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Author Topic: Partner has immediate and uncontrollable frustration and rage  (Read 151 times)
123abc

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« on: January 09, 2019, 11:16:13 PM »

I read something a while ago about how you only get what you allow.

My partner gets set off over the smallest things. The slightest inconvenience sets him off on a major freakout.

Here are three things that happened in the past 5 hours:

1. A coffee mug he really likes was found broken in his car. He fumed and sulked for around 30 minutes.

2. Hours later he attempted to hot glue it together, got frustrated within seconds began throwing his hands up and down, glue going everywhere, and yelling obscenities. He then sulked for another 30 minutes.

3. There is an ad that won’t go away on his phone. More swearing, then he screws up his face and starts smacking the phone and pacing between the kitchen and the backyard. 

Now that the ad is gone, he has found something else to complain about since he is still angry even though the problem is solved. He’s tearing at his hair, rocking back and forth and throwing his hands in the air because they changed the settings on a music app on his phone.

His explosive behavior puts me in a bad mood, therefor I am constantly in a bad mood with him.  My house feels negative and volatile every day. Whether he is telling himself what an effing piece of effing s he is and punching himself in his face from the frustration of a video game that he for some reason refuses to stop playing regardless,or something as simple as biting into a food that is too hot (he got up and left the dinner table and did not return because he burned his mouth), everything is a dramatic crisis.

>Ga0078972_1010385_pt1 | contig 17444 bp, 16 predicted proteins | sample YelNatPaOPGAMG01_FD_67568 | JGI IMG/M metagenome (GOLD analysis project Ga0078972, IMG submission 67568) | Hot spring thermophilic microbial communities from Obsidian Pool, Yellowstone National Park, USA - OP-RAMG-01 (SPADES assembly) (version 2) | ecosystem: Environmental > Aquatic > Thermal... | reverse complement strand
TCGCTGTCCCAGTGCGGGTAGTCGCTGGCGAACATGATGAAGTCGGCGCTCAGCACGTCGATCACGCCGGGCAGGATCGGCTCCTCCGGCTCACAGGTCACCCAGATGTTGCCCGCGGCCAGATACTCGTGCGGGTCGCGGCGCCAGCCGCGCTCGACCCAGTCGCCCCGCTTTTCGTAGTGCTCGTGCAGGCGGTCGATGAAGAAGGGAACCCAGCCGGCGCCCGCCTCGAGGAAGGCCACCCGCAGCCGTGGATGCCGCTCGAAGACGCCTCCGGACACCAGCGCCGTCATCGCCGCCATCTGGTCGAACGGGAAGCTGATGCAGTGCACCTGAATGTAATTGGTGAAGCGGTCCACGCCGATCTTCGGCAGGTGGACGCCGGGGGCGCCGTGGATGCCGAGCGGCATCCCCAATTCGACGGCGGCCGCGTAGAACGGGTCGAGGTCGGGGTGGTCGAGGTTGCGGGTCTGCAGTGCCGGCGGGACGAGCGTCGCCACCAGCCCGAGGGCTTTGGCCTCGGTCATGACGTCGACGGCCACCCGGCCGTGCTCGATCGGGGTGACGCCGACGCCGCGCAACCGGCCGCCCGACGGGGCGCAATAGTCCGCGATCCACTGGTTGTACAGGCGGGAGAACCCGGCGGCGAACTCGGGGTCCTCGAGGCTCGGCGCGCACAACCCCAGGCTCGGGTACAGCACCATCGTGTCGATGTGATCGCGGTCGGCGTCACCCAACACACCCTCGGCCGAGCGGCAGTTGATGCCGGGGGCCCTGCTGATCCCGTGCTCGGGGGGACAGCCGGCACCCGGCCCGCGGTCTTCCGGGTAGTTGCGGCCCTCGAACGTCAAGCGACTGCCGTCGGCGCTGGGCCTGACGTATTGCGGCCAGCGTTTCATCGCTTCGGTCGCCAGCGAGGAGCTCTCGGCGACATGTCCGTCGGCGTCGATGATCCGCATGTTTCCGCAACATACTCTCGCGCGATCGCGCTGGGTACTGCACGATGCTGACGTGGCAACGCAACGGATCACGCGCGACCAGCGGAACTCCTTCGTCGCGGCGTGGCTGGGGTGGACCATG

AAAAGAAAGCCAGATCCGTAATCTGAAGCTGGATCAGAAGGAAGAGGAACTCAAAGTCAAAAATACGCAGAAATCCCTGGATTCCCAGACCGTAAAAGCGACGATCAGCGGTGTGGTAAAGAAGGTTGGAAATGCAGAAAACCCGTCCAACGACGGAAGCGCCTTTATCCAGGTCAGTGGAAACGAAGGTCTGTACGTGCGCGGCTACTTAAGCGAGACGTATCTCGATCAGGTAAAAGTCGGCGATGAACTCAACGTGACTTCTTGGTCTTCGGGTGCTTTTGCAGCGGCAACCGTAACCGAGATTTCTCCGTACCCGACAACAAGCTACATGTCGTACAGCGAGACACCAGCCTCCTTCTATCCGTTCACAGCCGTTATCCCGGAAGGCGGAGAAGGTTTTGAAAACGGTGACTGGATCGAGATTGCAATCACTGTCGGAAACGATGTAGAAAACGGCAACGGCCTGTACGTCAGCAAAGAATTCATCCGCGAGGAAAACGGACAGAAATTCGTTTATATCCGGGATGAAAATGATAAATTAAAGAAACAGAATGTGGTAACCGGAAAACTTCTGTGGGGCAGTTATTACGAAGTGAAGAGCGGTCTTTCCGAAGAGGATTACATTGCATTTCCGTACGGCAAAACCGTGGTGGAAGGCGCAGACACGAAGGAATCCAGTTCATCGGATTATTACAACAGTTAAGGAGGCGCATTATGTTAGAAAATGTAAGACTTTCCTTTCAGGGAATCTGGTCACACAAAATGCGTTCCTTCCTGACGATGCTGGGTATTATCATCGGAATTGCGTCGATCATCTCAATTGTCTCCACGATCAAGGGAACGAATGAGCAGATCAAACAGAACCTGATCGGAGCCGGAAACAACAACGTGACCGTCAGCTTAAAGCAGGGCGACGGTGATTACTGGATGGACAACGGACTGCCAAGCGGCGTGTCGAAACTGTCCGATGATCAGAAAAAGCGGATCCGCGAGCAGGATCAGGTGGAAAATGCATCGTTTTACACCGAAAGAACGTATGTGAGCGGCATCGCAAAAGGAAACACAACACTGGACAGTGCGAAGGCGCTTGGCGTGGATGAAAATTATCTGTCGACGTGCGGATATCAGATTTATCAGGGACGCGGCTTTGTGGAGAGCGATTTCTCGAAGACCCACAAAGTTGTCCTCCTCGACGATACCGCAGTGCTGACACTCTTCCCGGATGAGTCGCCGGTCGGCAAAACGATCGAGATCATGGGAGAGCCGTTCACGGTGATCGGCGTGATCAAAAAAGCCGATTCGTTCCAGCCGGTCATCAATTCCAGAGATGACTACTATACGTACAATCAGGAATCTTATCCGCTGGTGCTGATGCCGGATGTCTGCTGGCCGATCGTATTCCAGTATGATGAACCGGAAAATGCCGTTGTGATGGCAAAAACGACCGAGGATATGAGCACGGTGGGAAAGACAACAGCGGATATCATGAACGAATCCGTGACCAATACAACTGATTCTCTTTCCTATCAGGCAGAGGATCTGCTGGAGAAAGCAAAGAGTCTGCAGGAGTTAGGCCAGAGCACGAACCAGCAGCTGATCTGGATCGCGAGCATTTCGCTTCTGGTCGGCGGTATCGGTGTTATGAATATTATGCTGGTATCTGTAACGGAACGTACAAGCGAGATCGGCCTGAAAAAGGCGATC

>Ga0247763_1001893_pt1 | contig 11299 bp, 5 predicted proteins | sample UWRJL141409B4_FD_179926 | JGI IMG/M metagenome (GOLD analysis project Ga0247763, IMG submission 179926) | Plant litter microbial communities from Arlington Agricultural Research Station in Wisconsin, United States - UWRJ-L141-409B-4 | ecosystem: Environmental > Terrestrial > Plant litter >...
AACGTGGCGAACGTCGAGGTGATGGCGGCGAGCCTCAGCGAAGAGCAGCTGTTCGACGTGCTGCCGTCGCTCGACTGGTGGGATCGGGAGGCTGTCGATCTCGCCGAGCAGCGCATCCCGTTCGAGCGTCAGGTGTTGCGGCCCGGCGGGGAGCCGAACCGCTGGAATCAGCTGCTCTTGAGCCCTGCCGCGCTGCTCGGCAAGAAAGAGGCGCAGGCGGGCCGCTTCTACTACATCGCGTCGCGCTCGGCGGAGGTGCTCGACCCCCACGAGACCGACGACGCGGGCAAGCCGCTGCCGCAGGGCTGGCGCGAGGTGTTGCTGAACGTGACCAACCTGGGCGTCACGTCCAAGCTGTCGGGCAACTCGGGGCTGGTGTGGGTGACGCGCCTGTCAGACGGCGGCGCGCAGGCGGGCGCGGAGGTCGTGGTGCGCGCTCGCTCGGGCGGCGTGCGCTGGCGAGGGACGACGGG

If I am in a bad mood because of his negativity, then I am being cold and mean to him. He does not understand how my moods cannot shift as quickly as his. I can’t watch him rip chunks of his hair out because he didn’t want to feed the cats and then 2 minutes later want to have sex with him.

How do I get him to stop having temper tantrums while also not trying to fix his problems or coddle him? I do not want to be an enabler and I do not want to put up with childish behavior.

What’s the best way to respond to a person with BPD when they are raging over inconsequential things? What should I do when he shuts himself in his room and I hear the disgusting thud...thud...thud...thud...thud...thud sound of him punching himself in the face or thigh rhythmically every 3 seconds for an hour?

Should I just pretend he is not doing it? If I ignore his negative behavior am I enabling it or making it okay since he is not suffering consequences?